man with circular bald patches at back of head

The Key to Locks: Columbia Team’s Breakthrough Led to Hair Loss Treatment

For over a decade, Columbia geneticist Angela Christiano, PhD, has attended the annual meeting of the National Alopecia Areata Foundation, where hundreds of individuals affected by the hair loss disorder gather to support one another and learn about the latest scientific research. The meeting is a safe space where patients with alopecia, many of whom have lost all their hair, joyfully remove their wigs and head coverings for the three-day celebration, without fear of shame or judgment.

But this year’s meeting was a bit different. Christiano had trouble recognizing conference attendees she’s known and worked with for years, because many of them now have full heads of hair.

For people with alopecia areata, an autoimmune disease that can cause hair loss so complete that people even lose their eyebrows, the change in appearance was dramatic.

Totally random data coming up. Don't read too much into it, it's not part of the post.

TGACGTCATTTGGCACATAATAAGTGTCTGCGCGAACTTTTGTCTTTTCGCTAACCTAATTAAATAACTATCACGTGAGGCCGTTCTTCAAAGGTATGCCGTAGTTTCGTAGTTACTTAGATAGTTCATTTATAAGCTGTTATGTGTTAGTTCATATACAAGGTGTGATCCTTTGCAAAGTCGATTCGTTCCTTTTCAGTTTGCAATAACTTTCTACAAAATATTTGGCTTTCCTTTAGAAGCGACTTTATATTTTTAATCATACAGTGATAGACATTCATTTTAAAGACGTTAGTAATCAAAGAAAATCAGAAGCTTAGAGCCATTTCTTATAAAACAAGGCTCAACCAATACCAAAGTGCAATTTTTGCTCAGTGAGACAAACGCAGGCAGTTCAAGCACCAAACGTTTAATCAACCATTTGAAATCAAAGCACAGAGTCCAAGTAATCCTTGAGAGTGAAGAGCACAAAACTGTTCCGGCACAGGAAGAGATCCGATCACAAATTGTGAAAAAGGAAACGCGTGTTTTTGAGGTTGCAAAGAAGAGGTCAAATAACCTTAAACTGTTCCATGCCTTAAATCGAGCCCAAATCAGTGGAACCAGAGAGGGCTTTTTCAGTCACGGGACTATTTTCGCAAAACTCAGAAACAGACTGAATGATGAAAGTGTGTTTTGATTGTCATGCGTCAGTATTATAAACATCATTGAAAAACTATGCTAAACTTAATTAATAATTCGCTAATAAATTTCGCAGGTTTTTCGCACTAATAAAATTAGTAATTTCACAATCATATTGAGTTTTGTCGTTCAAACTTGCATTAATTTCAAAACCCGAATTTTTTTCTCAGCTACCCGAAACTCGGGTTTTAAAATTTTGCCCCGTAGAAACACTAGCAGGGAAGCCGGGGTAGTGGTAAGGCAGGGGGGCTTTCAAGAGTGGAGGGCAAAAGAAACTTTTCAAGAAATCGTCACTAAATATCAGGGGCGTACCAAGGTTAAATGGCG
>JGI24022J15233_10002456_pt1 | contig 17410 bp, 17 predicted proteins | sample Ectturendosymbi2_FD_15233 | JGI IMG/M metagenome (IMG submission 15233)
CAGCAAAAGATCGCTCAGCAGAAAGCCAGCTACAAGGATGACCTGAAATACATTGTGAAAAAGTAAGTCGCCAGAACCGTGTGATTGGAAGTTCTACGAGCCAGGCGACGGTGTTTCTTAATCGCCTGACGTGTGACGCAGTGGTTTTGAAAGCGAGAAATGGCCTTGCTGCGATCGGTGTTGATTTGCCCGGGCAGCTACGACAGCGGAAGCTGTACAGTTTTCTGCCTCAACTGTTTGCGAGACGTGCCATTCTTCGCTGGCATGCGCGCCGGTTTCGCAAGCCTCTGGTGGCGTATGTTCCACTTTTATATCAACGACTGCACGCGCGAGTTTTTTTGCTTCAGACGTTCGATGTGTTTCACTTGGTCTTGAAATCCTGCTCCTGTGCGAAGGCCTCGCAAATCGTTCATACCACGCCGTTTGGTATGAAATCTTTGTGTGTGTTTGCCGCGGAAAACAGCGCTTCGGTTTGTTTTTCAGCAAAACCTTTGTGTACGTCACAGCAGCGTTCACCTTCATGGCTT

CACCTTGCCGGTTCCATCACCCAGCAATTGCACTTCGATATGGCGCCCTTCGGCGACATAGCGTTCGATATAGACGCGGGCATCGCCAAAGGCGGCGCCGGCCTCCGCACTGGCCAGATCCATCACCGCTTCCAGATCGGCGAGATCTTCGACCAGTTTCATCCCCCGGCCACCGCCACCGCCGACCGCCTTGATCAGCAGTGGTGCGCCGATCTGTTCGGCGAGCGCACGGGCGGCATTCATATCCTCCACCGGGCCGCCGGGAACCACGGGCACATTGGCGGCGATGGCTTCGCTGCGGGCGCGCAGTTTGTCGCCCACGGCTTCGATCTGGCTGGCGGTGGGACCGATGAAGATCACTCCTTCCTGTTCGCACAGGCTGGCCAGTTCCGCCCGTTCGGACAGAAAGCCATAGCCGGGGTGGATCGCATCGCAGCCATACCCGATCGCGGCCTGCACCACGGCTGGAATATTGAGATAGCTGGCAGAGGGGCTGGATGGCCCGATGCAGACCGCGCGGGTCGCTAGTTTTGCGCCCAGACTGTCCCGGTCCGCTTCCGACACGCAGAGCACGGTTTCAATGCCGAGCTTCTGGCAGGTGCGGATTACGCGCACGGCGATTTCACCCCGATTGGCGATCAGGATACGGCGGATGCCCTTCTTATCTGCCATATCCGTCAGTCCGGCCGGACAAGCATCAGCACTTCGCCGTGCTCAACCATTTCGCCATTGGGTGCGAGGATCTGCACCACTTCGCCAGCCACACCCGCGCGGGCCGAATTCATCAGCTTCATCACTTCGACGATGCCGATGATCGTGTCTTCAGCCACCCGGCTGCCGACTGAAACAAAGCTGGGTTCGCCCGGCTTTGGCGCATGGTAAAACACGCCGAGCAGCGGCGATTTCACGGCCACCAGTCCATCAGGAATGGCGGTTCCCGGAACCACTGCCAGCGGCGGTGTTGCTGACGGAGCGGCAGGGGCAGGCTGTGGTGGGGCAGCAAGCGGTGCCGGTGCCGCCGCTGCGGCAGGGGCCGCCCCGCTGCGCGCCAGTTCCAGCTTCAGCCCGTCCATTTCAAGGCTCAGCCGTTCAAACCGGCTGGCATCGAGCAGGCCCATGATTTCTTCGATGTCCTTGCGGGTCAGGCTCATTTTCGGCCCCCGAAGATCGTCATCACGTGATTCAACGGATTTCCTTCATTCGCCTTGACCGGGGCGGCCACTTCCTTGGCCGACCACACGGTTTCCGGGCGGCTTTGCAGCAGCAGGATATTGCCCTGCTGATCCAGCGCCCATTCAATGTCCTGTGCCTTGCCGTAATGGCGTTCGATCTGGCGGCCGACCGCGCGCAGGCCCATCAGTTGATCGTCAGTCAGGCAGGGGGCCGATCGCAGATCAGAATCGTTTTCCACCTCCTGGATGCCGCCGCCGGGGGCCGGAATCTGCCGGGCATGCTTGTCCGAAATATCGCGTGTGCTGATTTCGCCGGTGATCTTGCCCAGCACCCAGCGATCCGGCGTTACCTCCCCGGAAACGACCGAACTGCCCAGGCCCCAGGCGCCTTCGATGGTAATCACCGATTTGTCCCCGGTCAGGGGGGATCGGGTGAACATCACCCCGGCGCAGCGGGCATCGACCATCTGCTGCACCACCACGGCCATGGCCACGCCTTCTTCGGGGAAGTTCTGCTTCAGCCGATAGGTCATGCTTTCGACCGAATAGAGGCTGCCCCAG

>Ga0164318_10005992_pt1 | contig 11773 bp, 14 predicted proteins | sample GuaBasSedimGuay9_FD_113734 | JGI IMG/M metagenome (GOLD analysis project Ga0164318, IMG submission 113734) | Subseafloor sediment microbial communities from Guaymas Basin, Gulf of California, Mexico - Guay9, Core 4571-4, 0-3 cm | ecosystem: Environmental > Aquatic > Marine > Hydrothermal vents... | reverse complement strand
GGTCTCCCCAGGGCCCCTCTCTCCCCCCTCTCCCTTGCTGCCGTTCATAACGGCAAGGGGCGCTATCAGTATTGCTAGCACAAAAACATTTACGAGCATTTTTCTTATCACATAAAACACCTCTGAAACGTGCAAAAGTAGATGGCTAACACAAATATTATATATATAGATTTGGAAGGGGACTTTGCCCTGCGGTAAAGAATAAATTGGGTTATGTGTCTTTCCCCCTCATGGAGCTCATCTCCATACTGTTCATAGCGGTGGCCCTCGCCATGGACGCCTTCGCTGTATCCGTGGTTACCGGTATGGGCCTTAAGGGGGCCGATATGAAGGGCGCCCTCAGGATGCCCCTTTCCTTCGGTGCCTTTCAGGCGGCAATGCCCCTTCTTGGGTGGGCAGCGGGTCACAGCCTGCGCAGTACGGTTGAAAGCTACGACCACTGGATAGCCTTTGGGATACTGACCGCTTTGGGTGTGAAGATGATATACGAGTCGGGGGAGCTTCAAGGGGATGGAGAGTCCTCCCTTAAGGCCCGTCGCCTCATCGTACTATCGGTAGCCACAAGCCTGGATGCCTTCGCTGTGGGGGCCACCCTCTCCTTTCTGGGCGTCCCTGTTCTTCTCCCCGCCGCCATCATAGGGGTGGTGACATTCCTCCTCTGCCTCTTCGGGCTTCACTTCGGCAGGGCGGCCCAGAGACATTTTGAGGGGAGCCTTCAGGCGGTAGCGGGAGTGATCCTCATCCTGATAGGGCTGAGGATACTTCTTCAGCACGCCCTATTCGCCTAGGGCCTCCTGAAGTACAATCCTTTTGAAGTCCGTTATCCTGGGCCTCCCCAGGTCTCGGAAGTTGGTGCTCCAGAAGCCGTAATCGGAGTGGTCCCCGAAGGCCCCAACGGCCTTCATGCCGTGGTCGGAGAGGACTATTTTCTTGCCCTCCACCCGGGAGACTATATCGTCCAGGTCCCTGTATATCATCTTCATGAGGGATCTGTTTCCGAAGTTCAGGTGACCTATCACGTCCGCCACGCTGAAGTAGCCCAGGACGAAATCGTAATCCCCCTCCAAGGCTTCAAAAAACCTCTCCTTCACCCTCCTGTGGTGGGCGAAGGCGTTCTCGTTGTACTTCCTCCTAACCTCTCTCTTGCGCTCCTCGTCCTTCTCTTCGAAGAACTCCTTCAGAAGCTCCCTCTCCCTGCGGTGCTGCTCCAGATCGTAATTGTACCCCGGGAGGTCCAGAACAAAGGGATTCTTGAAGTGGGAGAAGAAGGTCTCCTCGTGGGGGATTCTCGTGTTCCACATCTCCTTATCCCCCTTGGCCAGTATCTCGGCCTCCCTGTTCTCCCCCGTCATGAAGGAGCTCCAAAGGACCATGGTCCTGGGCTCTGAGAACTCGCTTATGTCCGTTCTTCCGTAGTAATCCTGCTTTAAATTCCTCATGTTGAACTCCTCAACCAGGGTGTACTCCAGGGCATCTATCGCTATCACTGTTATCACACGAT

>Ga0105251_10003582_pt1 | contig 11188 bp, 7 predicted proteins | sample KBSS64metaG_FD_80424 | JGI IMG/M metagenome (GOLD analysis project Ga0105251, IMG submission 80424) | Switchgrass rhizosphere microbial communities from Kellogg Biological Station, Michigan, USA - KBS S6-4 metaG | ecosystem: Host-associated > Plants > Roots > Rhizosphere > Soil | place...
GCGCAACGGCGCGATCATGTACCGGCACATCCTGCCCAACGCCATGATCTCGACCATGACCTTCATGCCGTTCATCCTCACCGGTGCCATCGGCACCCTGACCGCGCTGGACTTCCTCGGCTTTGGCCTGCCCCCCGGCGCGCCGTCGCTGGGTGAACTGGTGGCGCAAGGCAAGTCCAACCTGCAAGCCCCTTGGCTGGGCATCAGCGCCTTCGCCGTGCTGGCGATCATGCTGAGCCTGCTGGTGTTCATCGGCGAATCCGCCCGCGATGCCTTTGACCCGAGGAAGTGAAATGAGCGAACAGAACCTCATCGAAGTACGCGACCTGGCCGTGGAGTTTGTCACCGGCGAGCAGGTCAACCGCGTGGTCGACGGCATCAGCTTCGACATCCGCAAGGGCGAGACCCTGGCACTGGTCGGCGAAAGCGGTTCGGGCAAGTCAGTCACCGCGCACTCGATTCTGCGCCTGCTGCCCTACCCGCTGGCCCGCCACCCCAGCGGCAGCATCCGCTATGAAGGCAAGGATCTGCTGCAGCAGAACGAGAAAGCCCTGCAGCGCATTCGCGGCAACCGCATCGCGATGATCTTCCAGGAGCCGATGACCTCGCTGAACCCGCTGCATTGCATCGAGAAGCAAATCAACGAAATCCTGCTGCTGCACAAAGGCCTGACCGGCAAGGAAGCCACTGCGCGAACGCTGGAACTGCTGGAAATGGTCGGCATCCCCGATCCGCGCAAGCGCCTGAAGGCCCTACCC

It was also a direct result of Christiano’s groundbreaking research on the condition, which led the FDA in June to approve the first systemic treatment specifically developed for severe alopecia areata.

“It’s a strange feeling. It’s what every geneticist dreams of, to find the genes for a condition and develop a treatment that can directly benefit patients. But it’s extremely rare that it actually works out that way,” says Christiano, who has studied alopecia areata for more than 20 years, motivated by her own bout with the disease.

Mysterious origins

Unlike hormone-driven male pattern baldness, alopecia areata is an autoimmune disease in which the body’s own immune system mistakenly attacks the hair follicle and shuts down hair production.

When Christiano began working on it, though, nobody knew exactly what caused the problem.

Starting with a series of basic research studies on the genetics and cell biology of hair growth, Christiano and a multidisciplinary team of collaborators produced a steady stream of advances, first in the lab and then in the clinic.